TOKYO -- During the presidential campaign, U.S. President Joe Biden promised to invest $2 trillion in infrastructure over his four-year term to shore up the economy. One Japanese company has concluded that this is an opportunity it cannot miss.
Shin-Etsu Chemical, the world's top producer of polyvinyl chloride resins -- the plastic used in a range of construction applications including window frames, water pipes and wire insulation -- will invest 130 billion yen ($1.25 billion) to build an additional plastic plant in the state of Louisiana, Nikkei has learned.
The facility, to be built by subsidiary Shintech and scheduled for completion in late 2023, will be able to produce 380,000 tons of polyvinyl chloride per year.
Shin-Etsu is already slated to bring another PVC plant in Louisiana online as early as this summer with a capacity of 290,000 tons, in addition to its existing facilities there. The addition of an extra facility, even before the earlier building is running, is a reflection of how the company anticipates brisk demand under the Biden administration.
Biden's economic stimulus measures are expected to spur construction of housing and infrastructure and Shin-Etsu aims to ensure it can meet future demand while improving its cost-competitiveness.
The Shin-Etsu group is the world's top producer of PVC with a roughly 10% share of the market, with the capacity to churn out 4.15 million tons of the plastic per year.
U.S. PVC prices sit in record-high territory thanks to a construction boom. In particular, low interest rates and a trend of city-dwellers moving to the suburbs amid the coronavirus pandemic have fueled a surge in housing. Permits for new residential construction reached a 14-year-plus high in December, and supplies of lumber and other materials have tightened.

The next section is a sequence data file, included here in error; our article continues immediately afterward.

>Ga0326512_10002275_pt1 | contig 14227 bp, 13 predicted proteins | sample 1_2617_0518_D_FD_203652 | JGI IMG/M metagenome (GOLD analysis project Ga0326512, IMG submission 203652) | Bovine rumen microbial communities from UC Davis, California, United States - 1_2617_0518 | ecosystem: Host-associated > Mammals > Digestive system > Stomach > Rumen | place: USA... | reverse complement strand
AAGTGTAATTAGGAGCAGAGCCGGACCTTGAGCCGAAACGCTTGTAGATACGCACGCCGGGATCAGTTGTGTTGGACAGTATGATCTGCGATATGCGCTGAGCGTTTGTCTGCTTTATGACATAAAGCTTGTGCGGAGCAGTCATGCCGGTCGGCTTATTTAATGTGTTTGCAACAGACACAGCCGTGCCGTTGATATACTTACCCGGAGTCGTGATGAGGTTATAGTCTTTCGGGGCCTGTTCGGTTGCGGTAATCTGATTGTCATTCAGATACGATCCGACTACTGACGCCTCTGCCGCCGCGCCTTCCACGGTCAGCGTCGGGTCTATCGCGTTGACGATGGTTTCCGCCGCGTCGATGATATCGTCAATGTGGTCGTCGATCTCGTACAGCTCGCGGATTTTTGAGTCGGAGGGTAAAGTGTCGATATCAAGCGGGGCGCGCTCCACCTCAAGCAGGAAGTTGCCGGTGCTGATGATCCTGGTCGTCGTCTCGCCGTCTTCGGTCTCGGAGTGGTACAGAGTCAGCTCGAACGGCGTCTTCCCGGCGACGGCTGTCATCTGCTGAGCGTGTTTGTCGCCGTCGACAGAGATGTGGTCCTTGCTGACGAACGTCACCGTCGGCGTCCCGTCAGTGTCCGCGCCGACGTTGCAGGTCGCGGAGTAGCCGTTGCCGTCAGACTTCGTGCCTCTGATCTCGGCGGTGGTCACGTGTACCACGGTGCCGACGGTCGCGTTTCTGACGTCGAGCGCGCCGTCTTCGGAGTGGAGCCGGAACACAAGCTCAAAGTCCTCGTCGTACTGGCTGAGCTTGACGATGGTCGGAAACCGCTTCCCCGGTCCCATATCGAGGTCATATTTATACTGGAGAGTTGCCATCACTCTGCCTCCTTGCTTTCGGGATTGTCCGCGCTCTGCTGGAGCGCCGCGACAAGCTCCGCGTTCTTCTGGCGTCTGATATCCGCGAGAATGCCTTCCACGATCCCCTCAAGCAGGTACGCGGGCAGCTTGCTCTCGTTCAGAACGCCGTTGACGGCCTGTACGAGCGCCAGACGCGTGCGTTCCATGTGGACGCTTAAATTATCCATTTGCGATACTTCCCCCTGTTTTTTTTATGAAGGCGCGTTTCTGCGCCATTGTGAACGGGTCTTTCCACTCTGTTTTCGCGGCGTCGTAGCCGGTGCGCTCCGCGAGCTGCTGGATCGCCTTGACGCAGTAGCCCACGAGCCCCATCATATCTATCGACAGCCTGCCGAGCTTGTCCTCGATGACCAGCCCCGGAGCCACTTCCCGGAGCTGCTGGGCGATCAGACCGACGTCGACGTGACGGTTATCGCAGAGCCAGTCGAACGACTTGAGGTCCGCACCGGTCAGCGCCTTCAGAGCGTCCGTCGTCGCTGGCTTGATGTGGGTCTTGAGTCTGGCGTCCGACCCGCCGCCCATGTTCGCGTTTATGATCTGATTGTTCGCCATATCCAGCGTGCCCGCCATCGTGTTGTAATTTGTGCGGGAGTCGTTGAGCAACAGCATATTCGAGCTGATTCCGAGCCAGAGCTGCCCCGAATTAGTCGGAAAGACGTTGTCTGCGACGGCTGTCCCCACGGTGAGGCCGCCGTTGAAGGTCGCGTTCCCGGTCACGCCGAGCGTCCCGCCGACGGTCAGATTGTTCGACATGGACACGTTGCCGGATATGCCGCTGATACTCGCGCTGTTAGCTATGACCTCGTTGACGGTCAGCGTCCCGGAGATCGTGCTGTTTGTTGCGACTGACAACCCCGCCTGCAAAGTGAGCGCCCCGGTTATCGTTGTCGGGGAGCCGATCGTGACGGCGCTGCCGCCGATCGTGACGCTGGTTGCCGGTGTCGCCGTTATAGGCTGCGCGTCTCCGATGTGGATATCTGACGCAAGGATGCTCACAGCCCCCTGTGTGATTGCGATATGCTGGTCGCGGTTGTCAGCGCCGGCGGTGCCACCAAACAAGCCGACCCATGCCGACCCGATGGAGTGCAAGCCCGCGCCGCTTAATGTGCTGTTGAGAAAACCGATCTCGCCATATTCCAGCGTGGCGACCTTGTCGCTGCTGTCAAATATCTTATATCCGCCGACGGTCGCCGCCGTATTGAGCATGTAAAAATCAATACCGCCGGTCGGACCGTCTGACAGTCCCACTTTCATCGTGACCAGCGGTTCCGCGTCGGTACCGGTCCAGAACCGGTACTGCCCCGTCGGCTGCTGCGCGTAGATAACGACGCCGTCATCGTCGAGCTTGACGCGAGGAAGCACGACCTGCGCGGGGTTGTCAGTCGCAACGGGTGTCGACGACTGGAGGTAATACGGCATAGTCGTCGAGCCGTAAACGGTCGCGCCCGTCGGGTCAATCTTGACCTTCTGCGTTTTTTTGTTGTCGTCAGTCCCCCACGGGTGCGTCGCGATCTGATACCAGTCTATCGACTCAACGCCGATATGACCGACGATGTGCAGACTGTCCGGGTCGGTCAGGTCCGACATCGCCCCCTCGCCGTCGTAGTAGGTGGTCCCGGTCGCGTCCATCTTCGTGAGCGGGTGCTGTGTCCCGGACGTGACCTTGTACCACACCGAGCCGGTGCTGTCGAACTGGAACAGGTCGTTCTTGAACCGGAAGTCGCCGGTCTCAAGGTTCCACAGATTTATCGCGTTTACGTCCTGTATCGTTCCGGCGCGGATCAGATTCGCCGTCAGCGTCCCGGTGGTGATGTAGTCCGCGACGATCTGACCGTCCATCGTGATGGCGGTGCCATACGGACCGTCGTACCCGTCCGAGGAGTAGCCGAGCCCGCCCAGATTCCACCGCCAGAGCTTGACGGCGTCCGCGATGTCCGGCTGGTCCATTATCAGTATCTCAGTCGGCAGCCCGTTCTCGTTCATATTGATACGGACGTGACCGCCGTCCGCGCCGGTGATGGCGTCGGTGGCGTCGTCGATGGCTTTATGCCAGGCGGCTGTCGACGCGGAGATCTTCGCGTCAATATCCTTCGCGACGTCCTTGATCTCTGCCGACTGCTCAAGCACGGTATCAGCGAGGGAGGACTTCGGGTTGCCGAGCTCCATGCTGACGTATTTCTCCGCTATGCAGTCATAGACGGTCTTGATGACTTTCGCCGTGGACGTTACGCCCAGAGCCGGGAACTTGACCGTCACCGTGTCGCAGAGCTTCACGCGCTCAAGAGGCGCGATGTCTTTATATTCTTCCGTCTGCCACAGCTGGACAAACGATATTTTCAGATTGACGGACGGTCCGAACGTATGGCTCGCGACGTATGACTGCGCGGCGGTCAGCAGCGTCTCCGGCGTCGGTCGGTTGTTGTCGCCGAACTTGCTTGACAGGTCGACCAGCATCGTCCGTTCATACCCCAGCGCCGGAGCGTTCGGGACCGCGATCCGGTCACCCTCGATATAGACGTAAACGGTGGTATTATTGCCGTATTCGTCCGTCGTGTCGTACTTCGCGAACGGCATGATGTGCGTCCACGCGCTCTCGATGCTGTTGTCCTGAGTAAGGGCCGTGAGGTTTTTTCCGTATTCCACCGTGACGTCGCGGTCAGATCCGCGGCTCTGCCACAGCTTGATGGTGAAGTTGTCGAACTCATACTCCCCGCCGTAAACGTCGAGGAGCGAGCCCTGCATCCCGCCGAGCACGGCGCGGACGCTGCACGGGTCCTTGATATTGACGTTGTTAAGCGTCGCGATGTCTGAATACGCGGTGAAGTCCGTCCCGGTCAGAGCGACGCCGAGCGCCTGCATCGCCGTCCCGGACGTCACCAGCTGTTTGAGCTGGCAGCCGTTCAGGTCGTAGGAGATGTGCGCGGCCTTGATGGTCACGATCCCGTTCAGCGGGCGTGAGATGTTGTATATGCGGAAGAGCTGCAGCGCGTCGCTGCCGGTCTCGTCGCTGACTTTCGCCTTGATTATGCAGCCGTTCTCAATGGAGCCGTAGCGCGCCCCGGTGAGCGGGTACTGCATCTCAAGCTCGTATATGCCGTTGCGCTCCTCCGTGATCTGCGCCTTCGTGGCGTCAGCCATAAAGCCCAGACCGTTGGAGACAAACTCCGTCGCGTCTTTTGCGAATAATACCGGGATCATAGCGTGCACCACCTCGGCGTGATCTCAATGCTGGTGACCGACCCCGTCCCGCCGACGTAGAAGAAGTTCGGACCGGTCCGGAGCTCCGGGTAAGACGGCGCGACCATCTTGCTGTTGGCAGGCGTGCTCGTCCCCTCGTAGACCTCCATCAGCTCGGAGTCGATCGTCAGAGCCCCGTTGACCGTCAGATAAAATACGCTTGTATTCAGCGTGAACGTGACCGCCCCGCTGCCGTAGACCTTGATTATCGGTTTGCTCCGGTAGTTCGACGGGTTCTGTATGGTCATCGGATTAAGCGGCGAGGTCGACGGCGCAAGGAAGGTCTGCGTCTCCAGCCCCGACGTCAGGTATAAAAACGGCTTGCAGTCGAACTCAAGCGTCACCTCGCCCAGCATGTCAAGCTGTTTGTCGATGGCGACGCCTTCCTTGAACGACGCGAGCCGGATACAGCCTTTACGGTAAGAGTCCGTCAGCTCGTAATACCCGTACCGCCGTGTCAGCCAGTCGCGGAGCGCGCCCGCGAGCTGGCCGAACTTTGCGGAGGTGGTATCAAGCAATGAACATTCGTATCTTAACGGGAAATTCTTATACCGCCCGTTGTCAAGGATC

Foreign direct investment inflows into the U.S. plunged by nearly half last year due largely to the pandemic, but a rebound could be in the cards as the economic outlook improves. Updated estimates released Tuesday by the International Monetary Fund project solid growth in the U.S. economy this year and in 2022.
Global demand for PVC rose by 2.6% per year on average between 2010 and 2017, according to estimates by Japan's Ministry of Economy, Trade and Industry. The ministry sees this growth accelerating to 3.8% annually between 2018 and 2023.
Demand is expected to remain steady even amid the global trend toward decarbonization. About 60% of the material is derived from salt, making it less reliant on fossil fuels than other plastics and thus less burdensome on the environment.
Shin-Etsu's PVC and chlor-alkali segment generated 484.3 billion yen in revenue in fiscal 2019, a third of its total for the year. The business was the company's second-largest source of operating income, behind only silicon for semiconductors.